As a U.S. Army specialist in cryptography, I had to break cryptographic codes, identify targets through their communication patterns, and accurately report on those communications. The training and experience were highly technical, collaborative, intense, fascinating, and ever-changing—much like many jobs outside the Army, I thought.

Once I left the military, however, I struggled on the civilian job search battlefield.

Each year, more than 200,000 members of the U.S. military transition from active-duty positions back to civilian life, according to a 2016 report from the Department of Defense. These servicemen and women face many challenges upon their separation from the military. Among the bigger challenges are figuring out where to turn to obtain health care resources, where to find employment, and how to apply a unique skill set to a new career interest.



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When I joined the Army in 2000 out of high school, I was breaking away from a party scene, and looking for structure and discipline to guide the next phase of my life. The military provided structure and discipline in spades, along with the opportunity to apply my basic knowledge of connecting home computers to a large organizational scale. I was trained as a signals intelligence analyst, and I was given roles involving setting and maintaining computer and satellite networks.

On the job, I learned how to break cryptography, analyze communications, identify target and operational patterns, and prepare intelligence reports of transmitted messages. I looked for patterns, and investigated how individuals or messages might be related. Each assignment was a fun challenge I came to view as a sort of strategy game.

This experience would translate into valuable skills I could use as I transitioned out of the military—I just didn’t know it. And more importantly, I didn’t know how to do it.

Despite acquiring an extraordinary skill base while in the Army, I found myself underemployed upon my return stateside. For a period of time, I worked at Target to get by, knowing that this was not a long-term solution for me. I was confident in what I could offer an employer. I just needed a chance.

I was not alonelast year, the Bureau of Labor Statistics counted more than 370,000 unemployed veterans in the United States.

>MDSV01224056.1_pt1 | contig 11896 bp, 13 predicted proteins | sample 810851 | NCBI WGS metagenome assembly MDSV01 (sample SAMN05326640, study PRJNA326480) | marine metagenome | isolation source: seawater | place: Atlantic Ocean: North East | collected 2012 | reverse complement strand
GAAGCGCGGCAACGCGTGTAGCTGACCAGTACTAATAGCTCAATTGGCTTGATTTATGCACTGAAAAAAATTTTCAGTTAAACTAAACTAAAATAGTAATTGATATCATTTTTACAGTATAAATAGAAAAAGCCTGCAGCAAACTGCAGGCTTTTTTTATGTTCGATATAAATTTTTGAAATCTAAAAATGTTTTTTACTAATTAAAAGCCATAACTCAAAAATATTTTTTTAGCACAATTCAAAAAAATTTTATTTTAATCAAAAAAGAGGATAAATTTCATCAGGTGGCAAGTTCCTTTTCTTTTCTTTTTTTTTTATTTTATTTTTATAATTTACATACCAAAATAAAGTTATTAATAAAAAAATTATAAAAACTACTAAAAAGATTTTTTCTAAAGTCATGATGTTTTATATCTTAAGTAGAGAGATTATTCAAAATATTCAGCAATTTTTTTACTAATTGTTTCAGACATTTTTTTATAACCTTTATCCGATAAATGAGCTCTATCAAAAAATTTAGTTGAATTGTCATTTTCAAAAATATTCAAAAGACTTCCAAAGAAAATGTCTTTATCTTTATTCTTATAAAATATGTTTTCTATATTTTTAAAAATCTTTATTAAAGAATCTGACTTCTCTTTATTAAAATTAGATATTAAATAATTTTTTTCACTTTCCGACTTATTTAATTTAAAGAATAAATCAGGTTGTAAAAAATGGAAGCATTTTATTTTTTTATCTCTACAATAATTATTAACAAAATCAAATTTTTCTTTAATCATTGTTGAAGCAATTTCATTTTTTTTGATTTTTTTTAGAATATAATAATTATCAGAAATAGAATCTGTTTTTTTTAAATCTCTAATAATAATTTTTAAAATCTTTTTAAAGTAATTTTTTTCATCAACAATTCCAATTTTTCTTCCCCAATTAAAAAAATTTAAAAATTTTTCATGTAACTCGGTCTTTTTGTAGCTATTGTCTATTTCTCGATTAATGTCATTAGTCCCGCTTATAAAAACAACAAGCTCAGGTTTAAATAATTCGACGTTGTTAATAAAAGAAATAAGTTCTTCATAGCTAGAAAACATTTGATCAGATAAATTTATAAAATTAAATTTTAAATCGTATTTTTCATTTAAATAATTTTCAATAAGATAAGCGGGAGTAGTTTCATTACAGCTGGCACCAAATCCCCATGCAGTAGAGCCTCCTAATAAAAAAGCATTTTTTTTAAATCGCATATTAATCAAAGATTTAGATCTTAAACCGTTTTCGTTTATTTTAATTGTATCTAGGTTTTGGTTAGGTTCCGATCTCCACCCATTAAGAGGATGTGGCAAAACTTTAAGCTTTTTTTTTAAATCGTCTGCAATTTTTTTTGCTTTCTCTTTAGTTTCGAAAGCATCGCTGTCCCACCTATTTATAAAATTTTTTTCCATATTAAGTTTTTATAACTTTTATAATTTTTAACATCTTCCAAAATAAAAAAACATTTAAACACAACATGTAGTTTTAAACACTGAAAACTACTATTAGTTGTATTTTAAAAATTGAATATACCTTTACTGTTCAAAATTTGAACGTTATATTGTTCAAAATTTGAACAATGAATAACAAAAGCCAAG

While there are exceptions, several factors commonly impact employment rates among veterans like me:

  • Difficulties correlating military work experience with civilian job terms or requirements
  • Certification barriers, including licensing requirements
  • Health issues and disabilities, such as post-traumatic stress disorder

While in the military, service members often lead in roles that closely mirror jobs in the civilian workforce. But if their resume fails to describe their responsibilities in civilian terminology, their experience can get lost in translation on veteran resumes or in job interviews.

There’s a military specialist job called visual information equipment operator-maintainer, for example, that in the civilian world might equate to a person in charge of video teleconferencing. It takes a bit of effort to make that connection, especially when you’re short-staffed and busy scanning a stack of resumes. Hiring managers, understandably, rarely exert that effort when sorting through resumes that include more familiar terminology.

Despite acquiring an extraordinary skill base while in the Army, I found myself underemployed upon my return stateside.

On both sides of the cybersecurity job equation—employers and veteran job seekers—things need to change. This is because as vets with cybersecurity experience struggle to assimilate back into civilian life, employers are struggling with a severe talent shortage amid ever-increasing cyberthreats targeting our government, our cities, and our citizens.